The terms “high performance computing” (HPC) and “high throughput computing” (HTC) might sound interchangeable to those not familiar with scientific computing, but they denote two very different approaches to computing.  I’m going to describe the difference below (with the caveat that I have only a layman’s understanding of this field).

High throughput computing is for many smaller tasks

HTC is a computing approach that aims to make available a large number of computers to quickly accomplish tasks that are easily broken up into smaller, independent components.  For example, if you have to process 100 video clips, and each one takes ~1 hr, then you would need ~100 hrs of computing time on your laptop.

However, if you had 100 laptops, you could theoretically do the task in 1 hr assuming that you could instantly command each one to begin the processing task (in reality, of course, you’d have to run around setting up the task on each computer which could take longer than the compute time).  The point is this: each video processing task is independent of the others.

It is these types of tasks that HTC aims to address.  By providing many hundreds or thousands of networked CPUs in a cluster and a software application that can easily and automatically track and distribute hundreds of tasks (called a DRM or distributed-resource manager) an HTC user can submit a task such as the video processing example described above and have it automatically farmed out to 100 compute nodes for processing (in the HTC world this is called a “pleasantly parallel” problem).  Once each node completes, the data are copied back into the user’s home folder and it appears to the user that they have just used an extremely fast computer, when in fact they have used 100 computers working simultaneously.

High performance computing is for difficult computational problems

Now, however, consider the case of a computational task where each subunit is not independent of all of the others.  One that I am intimately familiar with is Molecular Dynamics (MD) simulations of protein structure and dynamics.  In MD simulations, an algorithm simulates the atomic motions of a protein molecule immersed in a box of waters on a very short timescale (somewhere on the order of a microsecond).  Even with the short timescale, this is a very compute-intensive task.  But because each atom in the protein interacts with many other atoms in the system, it is a task that can’t be neatly broken down into independent components in the way that video processing can be.   You can’t simply give each atom to a separate compute node.  In effect, MD simulation is a single, extremely resource-intensive computation.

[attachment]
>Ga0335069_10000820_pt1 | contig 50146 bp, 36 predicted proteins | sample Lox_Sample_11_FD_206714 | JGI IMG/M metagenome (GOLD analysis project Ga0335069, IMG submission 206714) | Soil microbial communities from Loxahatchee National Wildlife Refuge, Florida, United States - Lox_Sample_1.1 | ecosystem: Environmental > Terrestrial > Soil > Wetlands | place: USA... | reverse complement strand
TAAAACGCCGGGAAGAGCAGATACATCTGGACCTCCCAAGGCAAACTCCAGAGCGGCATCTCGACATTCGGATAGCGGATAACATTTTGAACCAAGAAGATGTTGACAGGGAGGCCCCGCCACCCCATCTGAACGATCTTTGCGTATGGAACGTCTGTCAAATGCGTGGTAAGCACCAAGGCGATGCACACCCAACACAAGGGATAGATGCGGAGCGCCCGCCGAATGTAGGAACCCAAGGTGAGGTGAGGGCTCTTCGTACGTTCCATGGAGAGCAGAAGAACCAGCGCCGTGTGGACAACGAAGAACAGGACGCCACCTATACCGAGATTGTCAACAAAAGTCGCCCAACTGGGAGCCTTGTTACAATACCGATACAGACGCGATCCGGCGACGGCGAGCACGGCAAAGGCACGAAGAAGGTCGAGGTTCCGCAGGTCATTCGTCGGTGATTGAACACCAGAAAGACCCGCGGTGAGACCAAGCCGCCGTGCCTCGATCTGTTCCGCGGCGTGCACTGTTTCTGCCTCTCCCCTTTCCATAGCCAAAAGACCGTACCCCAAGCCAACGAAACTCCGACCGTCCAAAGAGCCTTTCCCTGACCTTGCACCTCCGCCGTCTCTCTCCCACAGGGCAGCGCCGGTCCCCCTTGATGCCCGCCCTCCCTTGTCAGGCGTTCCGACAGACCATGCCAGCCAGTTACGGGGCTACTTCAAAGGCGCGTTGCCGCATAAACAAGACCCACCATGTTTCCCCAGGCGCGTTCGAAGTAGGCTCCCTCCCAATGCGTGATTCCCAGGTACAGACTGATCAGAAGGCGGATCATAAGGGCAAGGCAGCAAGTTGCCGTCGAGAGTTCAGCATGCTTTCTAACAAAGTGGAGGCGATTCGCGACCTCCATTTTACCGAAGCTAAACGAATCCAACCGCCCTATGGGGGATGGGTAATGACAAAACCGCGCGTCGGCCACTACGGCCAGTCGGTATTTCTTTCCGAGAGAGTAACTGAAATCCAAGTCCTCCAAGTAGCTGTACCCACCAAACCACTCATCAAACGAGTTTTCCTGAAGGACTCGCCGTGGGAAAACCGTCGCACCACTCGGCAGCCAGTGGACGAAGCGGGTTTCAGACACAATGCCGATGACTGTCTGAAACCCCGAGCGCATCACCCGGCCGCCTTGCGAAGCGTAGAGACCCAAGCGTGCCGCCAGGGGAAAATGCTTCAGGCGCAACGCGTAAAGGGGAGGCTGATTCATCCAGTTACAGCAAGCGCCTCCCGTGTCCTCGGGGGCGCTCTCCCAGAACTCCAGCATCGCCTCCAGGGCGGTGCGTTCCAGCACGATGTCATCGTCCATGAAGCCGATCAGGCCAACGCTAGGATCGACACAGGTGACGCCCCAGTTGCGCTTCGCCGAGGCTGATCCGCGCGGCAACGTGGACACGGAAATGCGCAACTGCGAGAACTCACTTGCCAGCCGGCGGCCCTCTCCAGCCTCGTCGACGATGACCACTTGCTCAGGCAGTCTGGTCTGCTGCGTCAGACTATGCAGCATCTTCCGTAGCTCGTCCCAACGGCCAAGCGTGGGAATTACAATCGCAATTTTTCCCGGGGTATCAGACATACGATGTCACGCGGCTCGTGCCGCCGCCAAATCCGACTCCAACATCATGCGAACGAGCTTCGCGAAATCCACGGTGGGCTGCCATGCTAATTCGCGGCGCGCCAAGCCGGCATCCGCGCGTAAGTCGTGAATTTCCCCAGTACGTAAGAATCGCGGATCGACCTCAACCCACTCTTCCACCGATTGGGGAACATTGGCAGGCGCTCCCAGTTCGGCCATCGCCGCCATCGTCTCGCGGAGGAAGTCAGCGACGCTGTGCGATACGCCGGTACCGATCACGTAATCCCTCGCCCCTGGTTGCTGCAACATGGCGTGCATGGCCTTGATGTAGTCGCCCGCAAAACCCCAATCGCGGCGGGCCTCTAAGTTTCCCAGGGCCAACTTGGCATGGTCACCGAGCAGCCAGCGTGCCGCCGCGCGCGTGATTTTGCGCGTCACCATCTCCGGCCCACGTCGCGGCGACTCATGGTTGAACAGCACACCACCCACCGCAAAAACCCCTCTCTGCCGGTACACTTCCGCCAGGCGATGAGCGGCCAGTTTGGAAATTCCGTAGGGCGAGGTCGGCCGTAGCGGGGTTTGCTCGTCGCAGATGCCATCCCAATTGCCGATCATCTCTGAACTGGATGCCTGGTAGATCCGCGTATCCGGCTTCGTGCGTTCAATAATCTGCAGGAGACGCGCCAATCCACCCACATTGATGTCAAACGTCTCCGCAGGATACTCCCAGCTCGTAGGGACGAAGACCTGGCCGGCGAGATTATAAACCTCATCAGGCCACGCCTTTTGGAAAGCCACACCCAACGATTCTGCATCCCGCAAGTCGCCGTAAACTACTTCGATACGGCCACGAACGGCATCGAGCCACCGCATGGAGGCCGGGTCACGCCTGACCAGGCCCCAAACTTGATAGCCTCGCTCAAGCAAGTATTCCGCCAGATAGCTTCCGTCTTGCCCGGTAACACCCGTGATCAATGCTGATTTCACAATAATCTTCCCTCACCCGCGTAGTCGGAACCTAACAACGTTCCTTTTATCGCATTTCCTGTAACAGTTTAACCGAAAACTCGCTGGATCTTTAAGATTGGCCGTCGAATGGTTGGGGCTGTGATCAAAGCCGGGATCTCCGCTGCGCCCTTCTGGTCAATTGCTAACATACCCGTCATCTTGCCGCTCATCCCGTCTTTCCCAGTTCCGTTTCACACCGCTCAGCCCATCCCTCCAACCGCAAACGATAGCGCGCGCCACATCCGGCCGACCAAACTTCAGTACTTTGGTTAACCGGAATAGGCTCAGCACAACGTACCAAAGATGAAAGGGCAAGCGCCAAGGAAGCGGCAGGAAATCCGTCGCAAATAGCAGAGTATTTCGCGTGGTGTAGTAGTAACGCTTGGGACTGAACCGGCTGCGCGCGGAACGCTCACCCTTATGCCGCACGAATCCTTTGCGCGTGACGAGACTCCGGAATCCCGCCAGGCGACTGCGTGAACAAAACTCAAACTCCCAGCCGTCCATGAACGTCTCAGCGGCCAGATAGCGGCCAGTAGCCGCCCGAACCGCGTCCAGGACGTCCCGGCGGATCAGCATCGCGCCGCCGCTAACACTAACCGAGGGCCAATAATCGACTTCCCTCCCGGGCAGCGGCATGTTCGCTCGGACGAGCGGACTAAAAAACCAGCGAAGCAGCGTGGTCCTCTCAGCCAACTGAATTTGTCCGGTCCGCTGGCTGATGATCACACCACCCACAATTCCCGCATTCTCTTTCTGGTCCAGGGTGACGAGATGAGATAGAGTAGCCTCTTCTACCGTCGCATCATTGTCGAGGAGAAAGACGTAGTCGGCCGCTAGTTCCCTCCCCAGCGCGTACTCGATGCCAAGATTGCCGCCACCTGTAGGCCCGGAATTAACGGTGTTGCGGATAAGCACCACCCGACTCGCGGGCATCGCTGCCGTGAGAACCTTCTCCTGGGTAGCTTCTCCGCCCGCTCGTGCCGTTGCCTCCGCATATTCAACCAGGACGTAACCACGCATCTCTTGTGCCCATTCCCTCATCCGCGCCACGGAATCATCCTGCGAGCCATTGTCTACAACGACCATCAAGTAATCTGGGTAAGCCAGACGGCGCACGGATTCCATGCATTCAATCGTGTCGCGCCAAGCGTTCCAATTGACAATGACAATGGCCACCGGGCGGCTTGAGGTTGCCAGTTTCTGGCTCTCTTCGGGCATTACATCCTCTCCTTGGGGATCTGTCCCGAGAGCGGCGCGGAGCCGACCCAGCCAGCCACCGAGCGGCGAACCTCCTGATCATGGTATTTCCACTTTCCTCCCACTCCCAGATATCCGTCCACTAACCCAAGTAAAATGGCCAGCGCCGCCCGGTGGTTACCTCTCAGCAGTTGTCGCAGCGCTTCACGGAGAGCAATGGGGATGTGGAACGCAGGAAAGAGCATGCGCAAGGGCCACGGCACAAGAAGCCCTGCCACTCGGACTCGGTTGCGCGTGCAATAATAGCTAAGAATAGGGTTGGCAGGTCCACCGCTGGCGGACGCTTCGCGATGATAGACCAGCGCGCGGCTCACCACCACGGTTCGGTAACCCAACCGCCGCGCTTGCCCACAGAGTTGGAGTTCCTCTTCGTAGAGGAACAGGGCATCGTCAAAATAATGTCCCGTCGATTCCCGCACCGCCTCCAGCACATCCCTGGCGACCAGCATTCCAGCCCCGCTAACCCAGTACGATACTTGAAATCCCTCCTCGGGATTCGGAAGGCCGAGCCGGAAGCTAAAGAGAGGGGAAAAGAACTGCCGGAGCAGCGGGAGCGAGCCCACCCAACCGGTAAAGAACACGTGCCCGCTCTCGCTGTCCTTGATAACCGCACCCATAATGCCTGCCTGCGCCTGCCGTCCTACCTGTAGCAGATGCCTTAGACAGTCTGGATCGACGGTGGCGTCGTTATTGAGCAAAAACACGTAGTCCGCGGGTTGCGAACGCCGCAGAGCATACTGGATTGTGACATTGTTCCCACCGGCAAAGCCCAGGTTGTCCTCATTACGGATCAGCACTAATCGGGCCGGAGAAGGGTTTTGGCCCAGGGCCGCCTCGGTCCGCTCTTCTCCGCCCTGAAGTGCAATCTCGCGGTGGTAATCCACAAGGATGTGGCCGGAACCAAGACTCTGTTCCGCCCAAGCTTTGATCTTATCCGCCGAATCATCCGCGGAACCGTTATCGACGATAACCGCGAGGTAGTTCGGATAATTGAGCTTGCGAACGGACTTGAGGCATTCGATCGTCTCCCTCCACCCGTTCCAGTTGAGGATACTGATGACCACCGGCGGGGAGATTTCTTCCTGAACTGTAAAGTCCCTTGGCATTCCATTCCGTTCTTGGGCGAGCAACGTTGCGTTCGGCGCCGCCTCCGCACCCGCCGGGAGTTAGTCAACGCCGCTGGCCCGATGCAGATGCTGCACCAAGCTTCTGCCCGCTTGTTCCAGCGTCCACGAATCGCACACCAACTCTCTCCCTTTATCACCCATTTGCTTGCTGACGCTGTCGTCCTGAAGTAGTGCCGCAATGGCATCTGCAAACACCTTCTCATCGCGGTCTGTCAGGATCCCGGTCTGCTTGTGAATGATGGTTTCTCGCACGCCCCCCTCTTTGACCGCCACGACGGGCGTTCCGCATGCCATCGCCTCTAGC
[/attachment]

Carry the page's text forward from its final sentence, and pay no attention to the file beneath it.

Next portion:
Enter high performance computing.  In HPC (also called supercomputing), the aim is to build hardware and software that are focused on peak computing capability (i.e., speed) and extremely fast interconnectedness, rather than on the number of simultaneous tasks that can be accomplished.   The “high performance” part of HPC comes about from the technological focus on networking the computational nodes together with extremely fast connections so that communicating data and messages back and forth does not become a significant bottleneck to completing a large-scale computation.

On the software side of HPC, code libraries like MPI have been developed that allow simulations to be “parallelized” (i.e.,  broken down into smaller pieces).  These smaller pieces (called “domain decomposition” for MD simulation) are then farmed out to the compute nodes of an HPC supercomputer and they can exchange data in real time so that each part of the simulation “knows” about the results from every other part.  In this way, the velocities and positions of certain atoms of a protein can be influenced by all of the other velocities and positions of atoms even if they are being simulated on different CPU nodes.